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Church bells toll for Chernobyl on 30th anniversary

By Sarah Mac Donald - 26 April, 2016

Service organised by the Greater Chernobyl Cause charity in association with Cork City Council recalls those worst affected by 1986 nuclear disaster.

Fiona Corcoran of Greater Chernobyl Cause with Anwar, an abandoned child.

Fiona Corcoran of Greater Chernobyl Cause with Anwar, an abandoned child.

Church bells across Cork city will today chime thirty times to mark the 30th anniversary of the Chernobyl nuclear disaster.

The bell-ringing is part of an ecumenical commemoration service organised by the charity the Greater Chernobyl Cause in association with Cork City Council.

The service, which will take place in Bishop Lucey Park, will be opened by the Lord Mayor of Cork, Cllr Chris O’Leary.

Attendees will include HE Maxim Peshkov, the Russian Ambassador to Ireland, Serhii Romanenko, the Chargés d’Affaires at the Ukrainian Embassy, personnel from the Navy, Cork City Firebrigade, the Chamber of Commerce, Defence Force, schools and the general public.

This is the sixteenth year the ecumenical service has taken place and the founder of the Greater Chernobyl Cause, Fiona Corcoran, told CatholicIreland.net that this year’s winners of the Evgenia Nesterenko Trophy, Colaiste Pobail Bheanntraí, will be represented.

The Greater Chernobyl Cause works with the poor, ill and desperate in Ukraine, Russia and Kazakhstan. The charity has helped to bring many sick children from areas affected by the Chernobyl disaster to Ireland for recuperation and rehabilitation at adventure camps.

In 2010, a group arrived from the Okhamdayt Hospital and Cancer Centre in Kiev. All were suffering from life-threatening illnesses like cancer, sickle cell anaemia and HIV/AIDS and came to experience, perhaps for the first time, the simple joys of childhood, without compromising any of their medical needs thanks to state-of-the art medical care.

The charity has also supported a rehabilitation centre and new equipment at the main radiological hospital in Kiev. Here they struggle against many of the conditions thought to be directly related to the Chernobyl disaster: cancers, deformities and weakened immune systems which afflict young and old.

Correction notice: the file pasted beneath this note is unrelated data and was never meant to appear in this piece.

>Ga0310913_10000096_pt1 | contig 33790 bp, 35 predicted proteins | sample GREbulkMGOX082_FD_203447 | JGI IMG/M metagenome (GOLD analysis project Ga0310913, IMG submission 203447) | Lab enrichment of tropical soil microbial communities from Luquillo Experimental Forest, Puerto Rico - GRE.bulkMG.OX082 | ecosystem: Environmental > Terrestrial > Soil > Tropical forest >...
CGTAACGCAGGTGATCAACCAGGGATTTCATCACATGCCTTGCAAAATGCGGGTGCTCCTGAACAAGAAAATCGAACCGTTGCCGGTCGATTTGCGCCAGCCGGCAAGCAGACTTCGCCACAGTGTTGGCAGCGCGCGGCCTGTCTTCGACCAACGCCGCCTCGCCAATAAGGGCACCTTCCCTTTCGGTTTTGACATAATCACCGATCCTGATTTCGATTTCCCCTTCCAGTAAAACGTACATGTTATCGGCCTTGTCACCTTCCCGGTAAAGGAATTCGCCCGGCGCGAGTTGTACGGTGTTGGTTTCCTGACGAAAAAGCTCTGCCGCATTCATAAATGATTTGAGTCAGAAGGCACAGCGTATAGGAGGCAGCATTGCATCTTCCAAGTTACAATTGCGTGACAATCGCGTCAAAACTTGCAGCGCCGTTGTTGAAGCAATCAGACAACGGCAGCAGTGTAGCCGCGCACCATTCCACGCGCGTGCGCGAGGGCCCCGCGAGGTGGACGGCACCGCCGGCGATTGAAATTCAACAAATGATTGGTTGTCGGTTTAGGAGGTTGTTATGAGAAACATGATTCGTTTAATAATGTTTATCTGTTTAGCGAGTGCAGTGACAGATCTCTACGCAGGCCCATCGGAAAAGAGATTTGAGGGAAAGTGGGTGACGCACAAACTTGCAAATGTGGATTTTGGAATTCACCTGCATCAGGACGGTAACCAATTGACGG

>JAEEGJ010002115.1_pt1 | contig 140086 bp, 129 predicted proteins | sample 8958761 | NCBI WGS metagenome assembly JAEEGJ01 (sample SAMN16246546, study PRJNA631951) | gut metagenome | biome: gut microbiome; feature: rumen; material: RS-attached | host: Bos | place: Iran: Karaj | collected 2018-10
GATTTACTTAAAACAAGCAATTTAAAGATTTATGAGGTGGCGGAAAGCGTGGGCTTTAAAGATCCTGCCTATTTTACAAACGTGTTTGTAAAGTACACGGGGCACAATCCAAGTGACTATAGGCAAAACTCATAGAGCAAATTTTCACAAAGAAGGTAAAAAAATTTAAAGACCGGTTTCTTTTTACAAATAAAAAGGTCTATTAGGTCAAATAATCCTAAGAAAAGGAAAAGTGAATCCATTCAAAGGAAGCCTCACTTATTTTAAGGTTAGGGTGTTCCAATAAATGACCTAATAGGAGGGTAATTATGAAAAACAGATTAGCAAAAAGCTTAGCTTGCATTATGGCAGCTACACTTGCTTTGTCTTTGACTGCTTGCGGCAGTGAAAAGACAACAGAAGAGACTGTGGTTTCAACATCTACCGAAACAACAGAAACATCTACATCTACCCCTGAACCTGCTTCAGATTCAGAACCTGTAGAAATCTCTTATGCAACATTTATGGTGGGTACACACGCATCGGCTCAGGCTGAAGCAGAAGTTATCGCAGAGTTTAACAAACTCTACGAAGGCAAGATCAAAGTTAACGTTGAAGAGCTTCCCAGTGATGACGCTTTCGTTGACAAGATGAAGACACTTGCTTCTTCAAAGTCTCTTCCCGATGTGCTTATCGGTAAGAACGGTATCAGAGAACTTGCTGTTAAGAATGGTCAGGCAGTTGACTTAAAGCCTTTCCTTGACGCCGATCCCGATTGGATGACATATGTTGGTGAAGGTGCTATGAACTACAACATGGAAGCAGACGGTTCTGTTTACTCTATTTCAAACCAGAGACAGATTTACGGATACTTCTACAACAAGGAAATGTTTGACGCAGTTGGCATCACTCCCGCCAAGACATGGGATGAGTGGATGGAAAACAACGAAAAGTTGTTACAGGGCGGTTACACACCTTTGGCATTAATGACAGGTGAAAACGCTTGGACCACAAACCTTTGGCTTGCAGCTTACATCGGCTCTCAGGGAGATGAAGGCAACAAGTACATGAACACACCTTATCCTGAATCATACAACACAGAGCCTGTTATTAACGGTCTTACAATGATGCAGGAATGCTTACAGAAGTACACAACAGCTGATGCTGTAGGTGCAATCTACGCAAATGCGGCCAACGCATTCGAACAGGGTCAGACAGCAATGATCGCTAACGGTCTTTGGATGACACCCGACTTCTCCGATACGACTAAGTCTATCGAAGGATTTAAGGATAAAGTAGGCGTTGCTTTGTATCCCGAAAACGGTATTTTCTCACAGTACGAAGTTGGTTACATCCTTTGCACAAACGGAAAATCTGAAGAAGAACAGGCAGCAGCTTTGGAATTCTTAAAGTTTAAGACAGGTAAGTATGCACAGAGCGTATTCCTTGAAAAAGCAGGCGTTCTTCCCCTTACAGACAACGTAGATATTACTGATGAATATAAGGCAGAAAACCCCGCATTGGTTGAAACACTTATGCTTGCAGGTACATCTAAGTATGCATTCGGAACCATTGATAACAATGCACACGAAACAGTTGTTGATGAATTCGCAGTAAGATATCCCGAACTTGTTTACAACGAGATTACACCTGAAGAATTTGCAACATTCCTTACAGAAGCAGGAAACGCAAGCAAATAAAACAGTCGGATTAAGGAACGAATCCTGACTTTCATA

Many of the adult patients are so-called liquidators, men and women who formed the army of helpers drafted in to clean up after the explosion but with little protective clothing.

Fiona Corcoran recently met President Vladimir Putin at the Kremlin where he presented her with the Order of Friendship for her humanitarian work in Russia. She is the only Irish person to receive such an accolade.

She has also been awarded Ukraine’s most important humanitarian honour, the Order of Princess Olga. The award was given in recognition of over twenty years of charitable work that began in the aftermath of the Chernobyl disaster in 1986.

That work continues to this day, right across some of the most notorious nuclear-affected areas of the former Soviet Union and has expanded into Kazakhstan, where the USSR carried out up to 500 nuclear tests over forty years.

It was in 1995 that Fiona, who then worked in banking, got involved in the Chernobyl issue. “I can never forget the suffering of four little children who developed leukaemia and were airlifted to the Mercy Hospital in Cork and others brought to Ireland since suffering from thyroid cancer linked to the disaster.”

The charity’s humanitarian work in Kazakhstan has come to the aid of some desperate elderly whom Fiona Corcoran found in a dilapidated hospice in the north-eastern city of Semipalatinsk.

Since then, the Greater Chernobyl Cause has transformed the thirty elderly men and women’s lives, paying for a regular supply of healthy food (to replace the gruel that was an unappetising staple), proper bedding, winter clothing and medical supplies.

More recently the charity built an entirely new hospice in the grounds of the city’s main hospital that will see some of the poorest men and women imaginable housed in warmth and dignity.

President Nursultan Nazarbayev of Kazakhstan awarded Fiona its highest civilian honour for her outstanding humanitarian work.

Fiona received an Honorary Diploma and medal at Ak Orda Palace, she is the first individual from the West to be honoured with this prestigious award.

Her task is a formidable one, but this is a woman who has already altered the lives of many Kazak orphans beyond recognition.

For more information: http://www.greaterchernobylcause.ie

CHERNOBYL COMMEMORATION 30TH ANNIVERSARY

BISHOP LUCEY PARK

26TH APRIL 2016

11.30AM

Sequence of events 

11.30am   Greater Chernobyl Cause Introduction
11.40am   Opening Ceremony Hon. Lord Mayor of Cork Cllr Chris O’Leary
11.50am   Address by H.E. Mr. Maxim Peshkov, Russian Ambassador to Ireland
11.55am   Address by Serhii Romanenko, Chargés d’Affaires Ukranian Embassy
12.00am   Poetry Reading
12.10am   Ecumenical Service
12.20pm   Evgenia.Nesterenko.Trophy – Recipient Colaiste Pobail Bheanntrai
12.30pm  Goggins Hill Primary School Choir
12.40pm   Roll Call of Victims of Chernobyl
12.45pm   Minute Silence
12.46pm   Last Post-Bugle-Lower Flag to Half Mast
12.56pm   Candle Vigil

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